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Resonant Enhanced Infrared Nano-Spectroscopy (REINS)

Award Information
Agency: Department of Energy
Branch: N/A
Contract: DE-FG02-12ER86502
Agency Tracking Number: 98859
Amount: $1,000,000.00
Phase: Phase II
Program: STTR
Solicitation Topic Code: 14b
Solicitation Number: DE-FOA-0000782
Solicitation Year: 2013
Award Year: 2013
Award Start Date (Proposal Award Date): 2013-04-09
Award End Date (Contract End Date): N/A
Small Business Information
121 Gray Ave. Suite 100
Santa Barbara, CA 93101-1809
United States
DUNS: 556921620
HUBZone Owned: No
Woman Owned: No
Socially and Economically Disadvantaged: No
Principal Investigator
 Craig Prater
 (805) 730-3310
Business Contact
 Roshan Shetty
Title: Dr.
Phone: (805) 455-5482
Research Institution
 University of Texas at Austin
PO Box 7726
Austin, TX 78713-7726
United States

 () -
 Nonprofit College or University

Infrared spectroscopy is the most widely used technique for chemical characterization with a worldwide market of over $1B annually. Conventional infrared spectroscopy suffers, however, from fundamental spatial resolution limits that prohibit its application at the nanoscale. This has prevented widespread use of IR spectroscopy in the growing field of nanoscale materials. The atomic force microscope (AFM) on the other hand excels at nanometer level spatial resolution, but has lacked any robust technique for chemical characterization. A new technique was recently developed that combines AFM and infrared spectroscopy (AFM-IR) to provide chemical analysis on sub-100 nm length scales. This project aims to dramatically increase the sensitivity and range of samples that can be measured with the AFM-IR technique. These improvements will enable nanoscale chemical analysis on a wide range of samples including materials for energy generation and storage (for example organic photovoltaics) and biological materials under physiological conditions. This project involves a close collaboration between Anasys Instruments and Prof. Mikhail Belkin of the University of Texas at Austin. The project is developing a novel form of AFM-IR called Resonance Enhanced Infrared Nanospectroscopy (REINS) in which an IR light source is pulsed at a frequency corresponding to a resonant frequency of an AFM cantilever probe. This resonance enhancement enables nanoscale infrared spectroscopy on samples that have previously been beyond the detection limit of the AFM, down to the level of single molecular monolayers. In Phase I the team demonstrated the ability to enhance the sensitivity of AFM-IR chemical spectroscopy by 100X over previous performance. With this improved sensitivity, the team demonstrated chemical spectroscopy on extremely thin films, down to the scale of a single molecular monolayer. Among other accomplishments, the team also demonstrated the ability to extend AFM-IR capabilities to allow measurements in liquids, enabling nanoscale chemical analysis in physiological and electrolytic environments. In Phase II the team will develop a commercial prototype REINS AFM-IR system leveraging sensitivity and resolution accomplishments in Phase I. The project integrates infrared laser sources, high sensitivity AFM probes and AFM measurement control systems to enable push button nanoscale chemical spectroscopy on a robust commercial platform. Commercial Applications and Other Benefits: This project will have wide ranging applications in many areas of materials and life sciences. The REINS instrument will provide researchers the ability to examine the chemical content of complex samples on length scales previously unavailable. This new tool will accelerate the development of novel materials for energy generation and storage and structural materials that are lighter and stronger, providing significant energy savings. The improved sensitivity developed during this project will also enable accelerated development of advanced coatings and functional nanostructures, materials where significant material and device capabilities originate from very thin chemical coatings. The REINS platform will also provide insights in biology and in biomedical areas due to the ability to perform IR spectroscopy with sub-cellular spatial resolution.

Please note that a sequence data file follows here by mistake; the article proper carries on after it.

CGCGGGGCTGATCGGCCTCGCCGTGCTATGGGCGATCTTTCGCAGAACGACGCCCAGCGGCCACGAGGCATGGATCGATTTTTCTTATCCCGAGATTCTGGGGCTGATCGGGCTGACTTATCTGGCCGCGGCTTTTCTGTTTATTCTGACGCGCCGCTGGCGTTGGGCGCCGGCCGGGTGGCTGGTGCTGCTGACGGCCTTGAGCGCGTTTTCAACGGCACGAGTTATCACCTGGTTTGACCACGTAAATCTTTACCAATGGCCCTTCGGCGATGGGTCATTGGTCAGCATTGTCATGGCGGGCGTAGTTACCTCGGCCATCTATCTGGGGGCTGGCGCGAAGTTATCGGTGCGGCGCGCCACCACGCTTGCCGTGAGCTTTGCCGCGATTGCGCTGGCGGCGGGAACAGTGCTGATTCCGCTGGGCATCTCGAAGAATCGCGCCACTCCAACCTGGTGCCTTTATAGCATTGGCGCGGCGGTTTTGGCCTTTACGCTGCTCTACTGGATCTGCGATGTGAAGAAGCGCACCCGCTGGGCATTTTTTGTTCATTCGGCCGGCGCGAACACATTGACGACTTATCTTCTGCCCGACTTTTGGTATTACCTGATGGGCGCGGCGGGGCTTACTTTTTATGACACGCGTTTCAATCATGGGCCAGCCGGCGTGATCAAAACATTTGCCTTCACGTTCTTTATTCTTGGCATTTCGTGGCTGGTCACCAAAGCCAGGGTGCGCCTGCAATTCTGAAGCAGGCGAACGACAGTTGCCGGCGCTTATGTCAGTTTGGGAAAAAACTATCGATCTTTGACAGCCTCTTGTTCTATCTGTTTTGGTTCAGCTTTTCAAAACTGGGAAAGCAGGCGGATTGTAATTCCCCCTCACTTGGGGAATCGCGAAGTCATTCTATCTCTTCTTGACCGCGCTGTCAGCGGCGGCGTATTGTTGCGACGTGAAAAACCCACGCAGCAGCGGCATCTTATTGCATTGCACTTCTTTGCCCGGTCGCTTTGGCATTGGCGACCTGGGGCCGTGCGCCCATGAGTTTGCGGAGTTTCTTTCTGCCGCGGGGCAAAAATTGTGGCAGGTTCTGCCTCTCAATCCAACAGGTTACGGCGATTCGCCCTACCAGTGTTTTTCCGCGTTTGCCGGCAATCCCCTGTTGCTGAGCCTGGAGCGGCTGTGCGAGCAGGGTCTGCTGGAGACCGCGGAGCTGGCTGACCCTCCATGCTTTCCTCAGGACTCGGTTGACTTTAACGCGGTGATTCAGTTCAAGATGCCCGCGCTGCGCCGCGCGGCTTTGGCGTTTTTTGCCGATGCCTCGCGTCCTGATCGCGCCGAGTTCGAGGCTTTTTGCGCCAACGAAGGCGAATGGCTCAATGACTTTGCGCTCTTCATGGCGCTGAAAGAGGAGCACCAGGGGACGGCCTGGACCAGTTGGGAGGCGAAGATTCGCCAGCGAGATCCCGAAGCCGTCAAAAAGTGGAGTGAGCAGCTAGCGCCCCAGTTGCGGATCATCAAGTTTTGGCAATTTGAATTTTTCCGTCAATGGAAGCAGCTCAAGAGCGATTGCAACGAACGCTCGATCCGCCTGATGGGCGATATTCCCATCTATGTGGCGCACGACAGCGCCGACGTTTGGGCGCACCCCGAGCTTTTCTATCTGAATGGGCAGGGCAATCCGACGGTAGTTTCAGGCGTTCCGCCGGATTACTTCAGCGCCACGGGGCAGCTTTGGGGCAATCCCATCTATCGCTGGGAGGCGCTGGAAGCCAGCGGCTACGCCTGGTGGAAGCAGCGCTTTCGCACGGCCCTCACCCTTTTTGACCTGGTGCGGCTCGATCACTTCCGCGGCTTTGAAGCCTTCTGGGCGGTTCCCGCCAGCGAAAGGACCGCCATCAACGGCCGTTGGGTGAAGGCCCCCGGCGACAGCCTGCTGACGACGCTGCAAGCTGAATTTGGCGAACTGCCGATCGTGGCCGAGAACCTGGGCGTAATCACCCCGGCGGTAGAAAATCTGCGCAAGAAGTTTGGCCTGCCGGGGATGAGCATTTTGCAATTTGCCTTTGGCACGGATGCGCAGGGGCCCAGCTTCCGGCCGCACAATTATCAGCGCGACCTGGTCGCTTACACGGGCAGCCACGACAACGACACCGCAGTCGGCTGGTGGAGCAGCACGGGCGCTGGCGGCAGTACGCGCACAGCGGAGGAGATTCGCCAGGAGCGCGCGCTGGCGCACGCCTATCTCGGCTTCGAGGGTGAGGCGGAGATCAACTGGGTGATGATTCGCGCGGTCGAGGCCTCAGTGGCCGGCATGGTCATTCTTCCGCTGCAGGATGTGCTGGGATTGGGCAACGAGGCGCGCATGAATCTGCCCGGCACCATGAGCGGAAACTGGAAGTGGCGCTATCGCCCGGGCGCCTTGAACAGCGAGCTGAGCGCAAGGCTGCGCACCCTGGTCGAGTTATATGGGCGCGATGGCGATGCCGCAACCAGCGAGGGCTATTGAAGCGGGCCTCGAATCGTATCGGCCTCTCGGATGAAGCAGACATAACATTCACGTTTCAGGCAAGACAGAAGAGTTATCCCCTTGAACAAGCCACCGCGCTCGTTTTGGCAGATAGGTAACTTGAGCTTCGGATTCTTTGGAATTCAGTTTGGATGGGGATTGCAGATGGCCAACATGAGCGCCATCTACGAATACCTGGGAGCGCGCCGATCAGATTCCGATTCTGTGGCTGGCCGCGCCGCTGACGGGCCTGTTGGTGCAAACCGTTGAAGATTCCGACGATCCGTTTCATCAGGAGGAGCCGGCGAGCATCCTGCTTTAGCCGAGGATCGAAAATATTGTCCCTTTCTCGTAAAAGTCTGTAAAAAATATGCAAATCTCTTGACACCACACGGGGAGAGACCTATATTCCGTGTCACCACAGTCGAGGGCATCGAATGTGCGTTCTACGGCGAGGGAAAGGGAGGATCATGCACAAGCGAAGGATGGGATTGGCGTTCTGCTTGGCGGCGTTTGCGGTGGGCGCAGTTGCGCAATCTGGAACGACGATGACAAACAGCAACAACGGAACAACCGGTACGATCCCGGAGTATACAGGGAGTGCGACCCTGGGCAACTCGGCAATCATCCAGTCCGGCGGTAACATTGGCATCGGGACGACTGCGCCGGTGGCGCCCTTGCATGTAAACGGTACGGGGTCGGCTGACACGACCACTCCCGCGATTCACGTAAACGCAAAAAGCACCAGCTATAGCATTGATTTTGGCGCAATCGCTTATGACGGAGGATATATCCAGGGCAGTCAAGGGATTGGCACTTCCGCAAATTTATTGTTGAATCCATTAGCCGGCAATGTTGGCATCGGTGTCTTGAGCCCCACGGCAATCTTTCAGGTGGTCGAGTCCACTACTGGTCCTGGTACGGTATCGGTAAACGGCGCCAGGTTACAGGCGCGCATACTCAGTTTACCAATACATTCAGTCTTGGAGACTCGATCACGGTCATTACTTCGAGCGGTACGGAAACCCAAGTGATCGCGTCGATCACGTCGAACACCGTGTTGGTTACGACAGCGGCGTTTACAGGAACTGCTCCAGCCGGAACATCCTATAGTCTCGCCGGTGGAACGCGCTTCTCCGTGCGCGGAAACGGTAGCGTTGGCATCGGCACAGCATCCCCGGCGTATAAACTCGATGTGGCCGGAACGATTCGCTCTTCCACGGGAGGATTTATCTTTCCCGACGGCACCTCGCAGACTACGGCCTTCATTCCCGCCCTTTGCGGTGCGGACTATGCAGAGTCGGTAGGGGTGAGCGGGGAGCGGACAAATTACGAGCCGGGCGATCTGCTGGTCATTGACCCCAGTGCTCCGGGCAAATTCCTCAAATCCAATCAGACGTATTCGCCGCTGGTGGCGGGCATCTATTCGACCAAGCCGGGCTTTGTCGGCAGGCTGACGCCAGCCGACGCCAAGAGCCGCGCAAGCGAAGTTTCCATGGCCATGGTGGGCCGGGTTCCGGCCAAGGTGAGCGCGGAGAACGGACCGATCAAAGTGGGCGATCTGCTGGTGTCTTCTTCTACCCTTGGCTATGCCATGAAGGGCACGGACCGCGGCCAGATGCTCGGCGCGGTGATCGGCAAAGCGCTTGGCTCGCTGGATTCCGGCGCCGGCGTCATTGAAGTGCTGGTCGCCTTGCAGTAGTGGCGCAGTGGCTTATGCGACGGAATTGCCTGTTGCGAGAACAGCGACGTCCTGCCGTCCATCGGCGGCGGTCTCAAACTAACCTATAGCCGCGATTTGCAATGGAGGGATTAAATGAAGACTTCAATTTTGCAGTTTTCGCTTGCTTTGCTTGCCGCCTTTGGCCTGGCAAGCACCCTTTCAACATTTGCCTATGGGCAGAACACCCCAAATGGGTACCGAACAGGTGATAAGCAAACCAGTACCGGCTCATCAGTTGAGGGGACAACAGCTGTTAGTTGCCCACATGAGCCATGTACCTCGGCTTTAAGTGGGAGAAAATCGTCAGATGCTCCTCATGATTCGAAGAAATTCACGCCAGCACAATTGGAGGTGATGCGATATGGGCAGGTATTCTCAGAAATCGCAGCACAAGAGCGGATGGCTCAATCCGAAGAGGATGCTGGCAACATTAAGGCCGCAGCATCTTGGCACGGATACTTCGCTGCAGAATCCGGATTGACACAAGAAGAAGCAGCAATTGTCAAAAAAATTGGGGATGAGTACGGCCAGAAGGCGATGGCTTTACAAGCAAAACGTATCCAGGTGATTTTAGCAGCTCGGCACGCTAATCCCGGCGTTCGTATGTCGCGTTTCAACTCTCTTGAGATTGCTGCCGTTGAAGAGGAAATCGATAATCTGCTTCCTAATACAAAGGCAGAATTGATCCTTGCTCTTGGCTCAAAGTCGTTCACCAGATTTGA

* Information listed above is at the time of submission. *

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